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Deported to Syria by U.S., Canadian tells tale of torture

A Canadian citizen who was detained last year at John F. Kennedy International Airport in New York as a terrorism suspect said Tuesday that he was secretly deported to Syria and endured 10 months of torture in a Syrian prison.

Maher Arar, 33, who was released last month, said at a news conference in Ottawa that he pleaded with U.S. authorities to let him continue on to Canada, where he has lived for 15 years and has a family. But instead, he was flown under U.S. guard to Jordan and handed over to Syria, where he was born. Arar denied any connection to terrorism and said he would fight to clear his name.

U.S. officials said Tuesday that Arar was deported because he had been put on a terrorist watch list after information from several international intelligence agencies linked him to terrorist groups.

The Washington Post, quoting officials who spoke on condition of anonymity, reported that the Arar case fits the profile of a covert CIA "extraordinary rendition" _ the practice of turning over low-level terrorism suspects to foreign intelligence services, some of which are known to torture prisoners.

The newspaper quoted one unnamed senior intelligence official as saying Arar is still believed to have connections to al-Qaida.

Arar's case has brought repeated apologies from the Canadian government, which says it is investigating what information the Royal Canadian Mounted Police gave to U.S. authorities. Canada's foreign minister, Bill Graham, also said he would question the Syrian ambassador about Arar's statements about torture. In an interview on CBC Radio, Imad Moustafa, the Syrian charge d'affaires in Washington, denied that Arar had been tortured.

Arar said U.S. officials apparently based the terrorism accusation on his connection to Abdullah Almalki, another Syrian-born Canadian. Almalki is being detained by Syrian authorities, although no charges against him have been reported. Arar said he knew Almalki only casually before his detention but encountered him at the Syrian prison where both were tortured.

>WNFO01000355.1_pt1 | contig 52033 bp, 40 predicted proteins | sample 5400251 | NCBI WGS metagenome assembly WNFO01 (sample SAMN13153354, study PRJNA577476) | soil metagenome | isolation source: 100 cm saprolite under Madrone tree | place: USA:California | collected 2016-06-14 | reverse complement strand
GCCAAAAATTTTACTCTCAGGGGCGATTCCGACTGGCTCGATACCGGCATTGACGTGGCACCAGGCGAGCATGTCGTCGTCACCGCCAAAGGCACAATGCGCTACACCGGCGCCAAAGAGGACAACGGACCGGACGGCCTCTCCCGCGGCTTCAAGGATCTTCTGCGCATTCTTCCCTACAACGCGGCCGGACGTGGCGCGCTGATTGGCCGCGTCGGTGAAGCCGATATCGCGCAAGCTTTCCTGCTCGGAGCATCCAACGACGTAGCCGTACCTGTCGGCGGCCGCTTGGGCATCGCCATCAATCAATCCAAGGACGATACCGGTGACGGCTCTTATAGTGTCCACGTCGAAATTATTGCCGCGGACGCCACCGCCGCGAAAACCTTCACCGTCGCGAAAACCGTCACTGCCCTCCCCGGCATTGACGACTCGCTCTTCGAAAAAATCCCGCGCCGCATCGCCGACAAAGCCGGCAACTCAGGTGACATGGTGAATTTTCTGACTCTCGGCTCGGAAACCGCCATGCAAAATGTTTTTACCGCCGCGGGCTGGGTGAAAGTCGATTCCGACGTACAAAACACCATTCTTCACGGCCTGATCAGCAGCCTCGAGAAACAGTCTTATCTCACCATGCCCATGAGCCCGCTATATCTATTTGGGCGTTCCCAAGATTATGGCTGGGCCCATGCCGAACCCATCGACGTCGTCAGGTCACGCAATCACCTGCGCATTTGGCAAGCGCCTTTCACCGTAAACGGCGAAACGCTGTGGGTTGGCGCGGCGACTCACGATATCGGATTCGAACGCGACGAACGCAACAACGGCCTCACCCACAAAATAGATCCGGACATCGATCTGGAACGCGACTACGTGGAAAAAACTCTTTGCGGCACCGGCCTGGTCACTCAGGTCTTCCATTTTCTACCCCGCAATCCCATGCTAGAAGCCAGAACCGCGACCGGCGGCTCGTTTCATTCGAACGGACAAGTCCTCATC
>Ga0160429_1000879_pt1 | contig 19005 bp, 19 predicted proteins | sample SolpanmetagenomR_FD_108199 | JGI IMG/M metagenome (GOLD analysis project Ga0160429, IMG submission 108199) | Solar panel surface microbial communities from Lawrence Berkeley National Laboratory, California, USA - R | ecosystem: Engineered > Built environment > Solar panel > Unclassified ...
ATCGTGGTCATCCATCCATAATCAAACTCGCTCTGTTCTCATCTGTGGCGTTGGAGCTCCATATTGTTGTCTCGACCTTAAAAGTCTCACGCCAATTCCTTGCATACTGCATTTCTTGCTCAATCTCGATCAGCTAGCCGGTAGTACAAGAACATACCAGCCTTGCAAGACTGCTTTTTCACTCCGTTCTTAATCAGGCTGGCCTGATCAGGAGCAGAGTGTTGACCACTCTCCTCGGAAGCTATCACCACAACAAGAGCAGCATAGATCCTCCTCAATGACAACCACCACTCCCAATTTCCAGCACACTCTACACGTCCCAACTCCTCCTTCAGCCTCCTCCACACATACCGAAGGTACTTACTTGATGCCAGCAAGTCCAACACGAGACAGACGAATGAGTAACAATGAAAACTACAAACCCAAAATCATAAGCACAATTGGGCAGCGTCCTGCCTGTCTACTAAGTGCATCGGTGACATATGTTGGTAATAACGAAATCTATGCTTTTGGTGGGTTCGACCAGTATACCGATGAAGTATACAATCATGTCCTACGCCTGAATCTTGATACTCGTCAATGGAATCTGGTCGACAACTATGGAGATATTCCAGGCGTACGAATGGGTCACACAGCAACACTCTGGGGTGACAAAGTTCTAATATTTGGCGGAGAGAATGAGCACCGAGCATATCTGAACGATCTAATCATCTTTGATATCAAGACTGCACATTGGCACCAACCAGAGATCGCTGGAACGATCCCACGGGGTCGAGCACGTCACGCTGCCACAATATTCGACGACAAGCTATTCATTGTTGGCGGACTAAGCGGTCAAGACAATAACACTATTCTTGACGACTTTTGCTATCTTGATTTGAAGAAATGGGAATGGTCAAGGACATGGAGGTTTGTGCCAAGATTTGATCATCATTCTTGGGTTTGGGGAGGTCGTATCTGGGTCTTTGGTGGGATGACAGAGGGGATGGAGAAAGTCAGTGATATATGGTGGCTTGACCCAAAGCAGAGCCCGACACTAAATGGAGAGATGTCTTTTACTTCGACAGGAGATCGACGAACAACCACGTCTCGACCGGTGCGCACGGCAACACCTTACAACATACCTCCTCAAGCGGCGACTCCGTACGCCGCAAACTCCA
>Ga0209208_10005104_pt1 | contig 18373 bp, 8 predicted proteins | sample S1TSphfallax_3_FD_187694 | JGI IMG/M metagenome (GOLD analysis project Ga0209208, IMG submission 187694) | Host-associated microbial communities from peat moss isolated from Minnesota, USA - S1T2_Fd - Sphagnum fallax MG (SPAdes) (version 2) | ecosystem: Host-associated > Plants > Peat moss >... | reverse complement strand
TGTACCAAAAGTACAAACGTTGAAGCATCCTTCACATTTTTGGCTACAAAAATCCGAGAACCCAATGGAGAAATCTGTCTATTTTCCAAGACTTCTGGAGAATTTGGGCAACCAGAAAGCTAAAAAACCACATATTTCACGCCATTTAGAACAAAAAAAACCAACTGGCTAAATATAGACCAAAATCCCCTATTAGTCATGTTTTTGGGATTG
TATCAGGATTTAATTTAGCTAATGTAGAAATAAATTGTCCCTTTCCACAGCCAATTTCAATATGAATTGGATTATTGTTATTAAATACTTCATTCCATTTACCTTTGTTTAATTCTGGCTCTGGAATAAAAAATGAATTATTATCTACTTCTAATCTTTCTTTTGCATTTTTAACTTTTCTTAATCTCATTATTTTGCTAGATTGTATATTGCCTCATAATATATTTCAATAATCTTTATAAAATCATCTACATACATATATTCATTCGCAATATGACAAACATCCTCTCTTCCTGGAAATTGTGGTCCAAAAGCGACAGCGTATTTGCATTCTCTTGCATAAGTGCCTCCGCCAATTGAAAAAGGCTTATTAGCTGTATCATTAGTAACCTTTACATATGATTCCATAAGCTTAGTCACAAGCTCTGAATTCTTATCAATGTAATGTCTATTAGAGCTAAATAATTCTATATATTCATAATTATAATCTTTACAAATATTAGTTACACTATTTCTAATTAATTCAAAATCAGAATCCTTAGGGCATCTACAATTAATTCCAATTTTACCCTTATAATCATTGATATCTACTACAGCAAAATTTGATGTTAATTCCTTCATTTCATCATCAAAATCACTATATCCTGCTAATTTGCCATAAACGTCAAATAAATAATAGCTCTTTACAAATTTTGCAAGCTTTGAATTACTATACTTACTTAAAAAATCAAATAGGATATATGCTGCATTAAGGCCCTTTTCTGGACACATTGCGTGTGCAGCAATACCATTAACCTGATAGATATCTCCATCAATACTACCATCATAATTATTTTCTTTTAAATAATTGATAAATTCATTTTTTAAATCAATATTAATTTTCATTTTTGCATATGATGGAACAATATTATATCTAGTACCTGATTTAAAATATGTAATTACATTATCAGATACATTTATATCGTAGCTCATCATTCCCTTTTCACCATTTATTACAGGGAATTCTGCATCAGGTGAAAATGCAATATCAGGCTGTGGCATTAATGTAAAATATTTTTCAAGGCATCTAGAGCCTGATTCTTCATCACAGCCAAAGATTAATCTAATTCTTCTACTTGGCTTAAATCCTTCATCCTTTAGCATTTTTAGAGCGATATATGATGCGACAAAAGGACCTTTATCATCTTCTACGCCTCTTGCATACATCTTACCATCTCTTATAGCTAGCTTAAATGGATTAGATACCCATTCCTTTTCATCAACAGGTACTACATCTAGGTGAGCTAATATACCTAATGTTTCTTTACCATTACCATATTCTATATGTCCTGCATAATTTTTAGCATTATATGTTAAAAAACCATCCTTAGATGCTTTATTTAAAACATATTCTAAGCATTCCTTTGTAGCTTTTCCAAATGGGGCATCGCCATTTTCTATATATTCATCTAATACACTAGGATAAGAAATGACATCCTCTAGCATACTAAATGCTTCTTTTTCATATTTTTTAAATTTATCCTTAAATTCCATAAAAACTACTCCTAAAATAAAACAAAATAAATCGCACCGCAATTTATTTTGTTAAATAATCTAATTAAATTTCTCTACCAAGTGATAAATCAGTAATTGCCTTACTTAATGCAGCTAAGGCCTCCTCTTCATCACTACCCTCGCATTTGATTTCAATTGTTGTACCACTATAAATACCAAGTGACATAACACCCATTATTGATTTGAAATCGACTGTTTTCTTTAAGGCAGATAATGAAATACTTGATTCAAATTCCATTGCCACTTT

Arar, whose case has become a cause celebre in Canada, demanded a public inquiry. "I am not a terrorist," he said. "I am not a member of al-Qaida. I have never been to Afghanistan."

He said he was flying home to Montreal via New York on Sept. 26, 2002, from a family visit to Tunisia.

"This is when my nightmare began," he said. "I was pulled aside by immigration and taken (away)." He said an FBI agent and a New York City police officer questioned him. "I was so scared," he said. "They told me I had no right to a lawyer because I was not an American citizen."

Arar said he was shackled, placed on a small jet and flown to Washington, where "a new team of people got on the plane" and took him to Amman, the capital of Jordan. Arar said U.S. officials handed him over to Jordanian authorities, who "blindfolded and chained me and put me in a van."

"They made me bend my head down in the back seat," he said. "Then these men started beating me. Every time I tried to talk, they beat me."

Hours later, he said, he was taken to Syria and there he was forced to write that he had been to a training camp in Afghanistan. "They kept beating me, and I had to falsely confess," he said. "I was willing to confess to anything to stop the torture."

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